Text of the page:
Is initial training offered, if yes is it compulsory?
Indirectly. According to the Bar Association Act, all attorneys (attorneys-at-law and assistant attorneys-at-law) are obliged to undergo continuing legal training.
As the Bar organises trainings and assistants attorney-at-law are obliged to undergo trainings, then these trainings can be considered as initial trainings for preparing the assistant attorneys-at-law practising as an attorney-at-law.
(A member of the Bar who has practiced as an assistant attorney-at-law for at least three years and passed the attorney-at-law examination can become an attorney-at-law on the basis of a written application. Where a person has, immediately before admission to the Bar, held for no less than two years an office or position which requires a publicly recognised master’s degree in law or equivalent qualifications for the purposes of subsection 22 of § 28 of the Republic of Estonia Education Act or equivalent foreign qualifications, the Board of the Bar may allow the person to take the attorney-at-law examination, provided that the person has practiced as an assistant attorney-at-law for no less than one year in a row).
Does initial training differentiate between categories of trainees, e.g. for in-house lawyers and advocates?
There is no such categorisation in Estonia.
Which entities are responsible for organising initial training?
According to Bar Association Act § 3 p 4, the competency of the Bar includes also organisation of the continuing training of attorneys. According to § 12 p 13, the Board of the Bar organises the continuing training of lawyers.
Bar Association Act (in English)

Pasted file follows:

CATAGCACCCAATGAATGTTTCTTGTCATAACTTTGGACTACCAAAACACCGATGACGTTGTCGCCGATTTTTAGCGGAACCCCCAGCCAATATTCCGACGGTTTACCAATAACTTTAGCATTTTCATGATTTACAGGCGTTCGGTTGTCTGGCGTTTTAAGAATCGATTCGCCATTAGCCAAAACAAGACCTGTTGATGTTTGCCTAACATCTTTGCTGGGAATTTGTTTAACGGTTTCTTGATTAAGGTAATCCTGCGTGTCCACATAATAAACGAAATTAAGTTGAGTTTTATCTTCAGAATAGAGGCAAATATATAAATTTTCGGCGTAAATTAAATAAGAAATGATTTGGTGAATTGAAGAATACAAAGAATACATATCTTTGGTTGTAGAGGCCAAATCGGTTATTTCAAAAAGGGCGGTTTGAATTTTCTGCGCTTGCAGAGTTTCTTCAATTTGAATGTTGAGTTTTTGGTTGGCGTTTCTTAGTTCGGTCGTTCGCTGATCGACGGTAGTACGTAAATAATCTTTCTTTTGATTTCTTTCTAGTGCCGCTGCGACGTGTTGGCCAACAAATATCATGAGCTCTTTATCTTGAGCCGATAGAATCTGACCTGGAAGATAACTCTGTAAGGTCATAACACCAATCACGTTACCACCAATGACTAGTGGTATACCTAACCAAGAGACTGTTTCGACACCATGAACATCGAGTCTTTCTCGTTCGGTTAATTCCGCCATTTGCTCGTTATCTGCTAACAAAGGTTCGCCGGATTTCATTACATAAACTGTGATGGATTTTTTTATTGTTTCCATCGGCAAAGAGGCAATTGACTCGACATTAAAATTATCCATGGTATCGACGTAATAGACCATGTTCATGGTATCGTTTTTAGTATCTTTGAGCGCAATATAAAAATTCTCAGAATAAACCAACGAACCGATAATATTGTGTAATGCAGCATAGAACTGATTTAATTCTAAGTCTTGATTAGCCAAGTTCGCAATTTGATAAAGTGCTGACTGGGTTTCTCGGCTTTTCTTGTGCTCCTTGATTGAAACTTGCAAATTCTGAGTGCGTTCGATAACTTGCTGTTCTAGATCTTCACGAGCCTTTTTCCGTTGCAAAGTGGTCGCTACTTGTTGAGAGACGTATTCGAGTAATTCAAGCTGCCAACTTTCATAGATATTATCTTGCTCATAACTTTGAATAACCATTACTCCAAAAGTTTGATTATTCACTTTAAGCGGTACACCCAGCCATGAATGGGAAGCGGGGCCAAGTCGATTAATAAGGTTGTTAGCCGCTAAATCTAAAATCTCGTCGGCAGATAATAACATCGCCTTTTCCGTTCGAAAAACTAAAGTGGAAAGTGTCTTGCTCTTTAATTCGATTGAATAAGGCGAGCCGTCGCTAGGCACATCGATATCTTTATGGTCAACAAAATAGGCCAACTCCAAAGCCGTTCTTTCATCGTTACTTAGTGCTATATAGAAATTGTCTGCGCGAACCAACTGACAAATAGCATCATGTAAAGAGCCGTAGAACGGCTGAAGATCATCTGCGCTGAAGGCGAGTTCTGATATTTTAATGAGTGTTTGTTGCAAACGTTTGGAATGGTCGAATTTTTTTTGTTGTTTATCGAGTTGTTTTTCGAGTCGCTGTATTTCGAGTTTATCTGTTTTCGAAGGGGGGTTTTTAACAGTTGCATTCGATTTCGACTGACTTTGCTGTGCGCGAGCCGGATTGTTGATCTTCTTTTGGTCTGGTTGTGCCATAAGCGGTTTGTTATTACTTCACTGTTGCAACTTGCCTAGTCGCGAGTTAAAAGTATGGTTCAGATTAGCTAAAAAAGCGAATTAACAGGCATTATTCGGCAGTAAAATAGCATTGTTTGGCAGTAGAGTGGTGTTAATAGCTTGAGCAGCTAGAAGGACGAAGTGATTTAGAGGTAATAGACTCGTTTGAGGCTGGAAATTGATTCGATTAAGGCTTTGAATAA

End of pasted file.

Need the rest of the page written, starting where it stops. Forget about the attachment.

What is the statutory basis for initial training?
- Compulsory training obligations as decided by state law
- Compulsory training obligations as stated in the Rules of Procedure of the Bar Association
Bar Association Act (in English) § 341, § 35 (41), § 36 (1) p 21.
Attorneys-at-law and assistants to attorneys-at-law are obliged to undergo periodical continuing legal training. In every 5 years the Admissions and Aptitude Assessment Committee controls whether this obligation has been fulfilled.
Access to the initial training
Are there conditions for accessing the training?
In order to undergo training, a person has to be admitted to the Bar. This procedure includes:
- Check / verification of diploma
- Written application / evaluation
- Entrance examination.
What is the main recruitment procedure? If it is competitive - who runs it?
According to the Bar Association Act, it is the competency of the Bar to admit and exclude persons. Specifically, the Board of the Bar decides the admission to the Bar and awarding of the professional title of assistant attorney-at-law and attorney-at-law.
Are there alternative access routes to the training?
A person who has practiced as an attorney-at-law, judge, judge of the Court of Justice, the European Court of Human Rights or the General Court of the European Union, the Chancellor of Justice or a prosecutor for no less than three years, except as an assistant prosecutor, and applies for admission to the Bar within five years after being excluded from the Bar based on clause 1 or 4 of subsection 1 of § 36 of Bar Association Act or after ending their practice as a judge, Chancellor of Justice or prosecutor, may be admitted to the Bar as an attorney-at-law. Likewise, a person who has for no less than three years held within the last five years an office or position not specified in the first sentence of this subsection, where the complexity of tasks and responsibility correspond to the complexity and responsibility of the work of an attorney-at-law may be admitted to the Bar as an attorney-at-law.
Format and content of the initial training
What is the duration and time frames of the training?
The duration of one training is usually 4 academic hours, whereas 1 academic hour is 45 minutes. The duration of trainings is usually fixed and it does not change annually.
How is the training organised?
If a training is organised only by the Bar, it is run in-house, if the training is organised together with a cooperation partner, then both in-house and externally.
Who are the trainers?
Attorneys-at-law, university lecturers, judges, public sector professionals.
What is the content and objectives of the initial training?